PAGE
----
Homelessness: How and why should a community care about panhandling?
I note that you have placed this question in the “Religion” section. If this is intentional and you are asking this question in religious terms, the answer will be very different than if you are asking about it from the point of view of the social sciences.
If we are thinking about homelessness and panhandling from a religious point of view, a community should care about panhandling because Christians (the majority religion in the United States) are called to treat the poor with compassion. Jesus said that whatever people do to the “least of” his brothers and sisters, they are doing to him as well. He is telling Christians that they are expected to give food and drink and clothing to those who need it. They are expected to help those in need. Homeless panhandlers are, by most definitions, people in need. Therefore, Christians need to care about them if they are going to obey the teachings of Jesus.
If we are thinking about homelessness and panhandling from a social sciences point of view, we should care about it largely because it can affect the quality of life of everyone in a community. If we cannot walk our streets for fear of aggressive panhandlers, our quality of life diminishes. If we have to worry about homeless encampments and the sanitation problems and potential crime problems that go along with them, our quality of life diminishes. In addition, (if we feel this way) we should care about homelessness and panhandling because we should want the best for our fellow citizens.
When it comes to “how” to care, there is not much difference between the religious and the social science points of view. In both cases, we should try to do things that will reduce homelessness in the long term. We should try to create mental health and drug treatment programs for the homeless. We should try to help them get jobs. We should try to make it so they can get back on their own feet and not have to rely on the kindness of strangers.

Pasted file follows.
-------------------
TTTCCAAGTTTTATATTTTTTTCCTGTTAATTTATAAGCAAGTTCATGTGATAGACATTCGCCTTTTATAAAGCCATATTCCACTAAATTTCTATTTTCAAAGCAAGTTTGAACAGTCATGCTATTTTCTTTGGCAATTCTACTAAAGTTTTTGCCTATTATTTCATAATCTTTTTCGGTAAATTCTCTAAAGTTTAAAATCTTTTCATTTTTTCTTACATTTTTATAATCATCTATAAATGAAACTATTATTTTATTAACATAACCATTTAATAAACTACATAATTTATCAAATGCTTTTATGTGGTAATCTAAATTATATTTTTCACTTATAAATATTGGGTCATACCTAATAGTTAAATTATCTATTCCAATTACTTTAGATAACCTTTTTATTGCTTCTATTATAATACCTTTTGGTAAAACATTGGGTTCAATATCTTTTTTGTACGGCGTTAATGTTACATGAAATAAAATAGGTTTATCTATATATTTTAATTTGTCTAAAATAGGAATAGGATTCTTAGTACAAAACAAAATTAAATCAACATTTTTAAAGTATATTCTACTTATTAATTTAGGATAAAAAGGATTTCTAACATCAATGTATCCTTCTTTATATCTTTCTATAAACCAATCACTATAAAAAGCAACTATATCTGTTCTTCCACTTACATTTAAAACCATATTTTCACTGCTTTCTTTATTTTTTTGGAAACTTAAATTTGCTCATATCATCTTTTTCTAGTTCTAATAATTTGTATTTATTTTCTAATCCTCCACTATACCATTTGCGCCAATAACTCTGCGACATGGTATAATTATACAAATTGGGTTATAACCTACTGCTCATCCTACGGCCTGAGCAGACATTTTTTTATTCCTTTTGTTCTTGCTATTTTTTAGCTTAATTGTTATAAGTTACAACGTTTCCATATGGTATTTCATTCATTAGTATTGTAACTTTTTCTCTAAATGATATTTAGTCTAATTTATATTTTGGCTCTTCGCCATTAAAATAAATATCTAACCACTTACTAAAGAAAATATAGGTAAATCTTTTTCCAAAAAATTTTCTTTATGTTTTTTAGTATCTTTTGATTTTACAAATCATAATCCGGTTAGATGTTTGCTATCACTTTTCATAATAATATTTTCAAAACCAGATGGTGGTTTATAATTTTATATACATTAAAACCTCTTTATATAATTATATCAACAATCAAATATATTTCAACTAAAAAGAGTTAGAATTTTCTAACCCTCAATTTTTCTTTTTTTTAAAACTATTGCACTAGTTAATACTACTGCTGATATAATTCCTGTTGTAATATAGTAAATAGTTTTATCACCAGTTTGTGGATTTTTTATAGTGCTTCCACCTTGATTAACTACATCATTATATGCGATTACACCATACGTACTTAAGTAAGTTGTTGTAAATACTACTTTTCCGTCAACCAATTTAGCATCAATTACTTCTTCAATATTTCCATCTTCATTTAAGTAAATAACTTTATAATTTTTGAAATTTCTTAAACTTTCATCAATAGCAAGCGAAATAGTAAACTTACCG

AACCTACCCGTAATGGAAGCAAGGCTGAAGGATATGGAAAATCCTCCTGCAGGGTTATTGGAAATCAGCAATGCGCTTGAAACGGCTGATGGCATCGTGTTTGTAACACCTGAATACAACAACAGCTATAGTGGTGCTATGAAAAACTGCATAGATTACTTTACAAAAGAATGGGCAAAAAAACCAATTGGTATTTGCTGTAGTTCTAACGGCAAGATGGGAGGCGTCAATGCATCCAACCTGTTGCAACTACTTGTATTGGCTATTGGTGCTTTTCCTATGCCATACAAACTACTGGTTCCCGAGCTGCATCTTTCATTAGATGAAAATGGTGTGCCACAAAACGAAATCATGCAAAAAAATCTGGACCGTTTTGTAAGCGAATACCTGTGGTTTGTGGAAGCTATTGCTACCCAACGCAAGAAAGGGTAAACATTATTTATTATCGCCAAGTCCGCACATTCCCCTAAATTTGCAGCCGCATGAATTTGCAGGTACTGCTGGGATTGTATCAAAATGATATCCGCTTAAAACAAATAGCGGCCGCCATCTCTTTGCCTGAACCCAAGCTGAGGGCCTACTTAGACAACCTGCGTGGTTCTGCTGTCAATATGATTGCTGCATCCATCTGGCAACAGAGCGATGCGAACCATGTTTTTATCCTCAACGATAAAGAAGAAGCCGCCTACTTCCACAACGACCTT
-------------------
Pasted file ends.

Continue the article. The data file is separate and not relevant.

Homelessness can be an invisible abstraction steeped in percentages, but a panhandler is visible and deliberately un-ignorable. When we "encounter" one (a shameful word) we immediately condemn -- "A drunk, or an addict, or can't hold down a job", etc. Then we shudder with an "There but for the Grace of God go I" and then we retreat from the smell of urine, the filthy clothes, etc. As we get older, we imagine what conditions would prevail to turn ourselves into panhandlers. Then we drop a coin in his/her cup, "knowing" it will go to cheap wine. The whole social exchange makes the human condition too raw, and the "community" want to maintain its illusion of wellbeing. So "we" must eliminate panhandlers, not from some kind of benevolent feelings toward them but to avoid the discomfort their existence implies.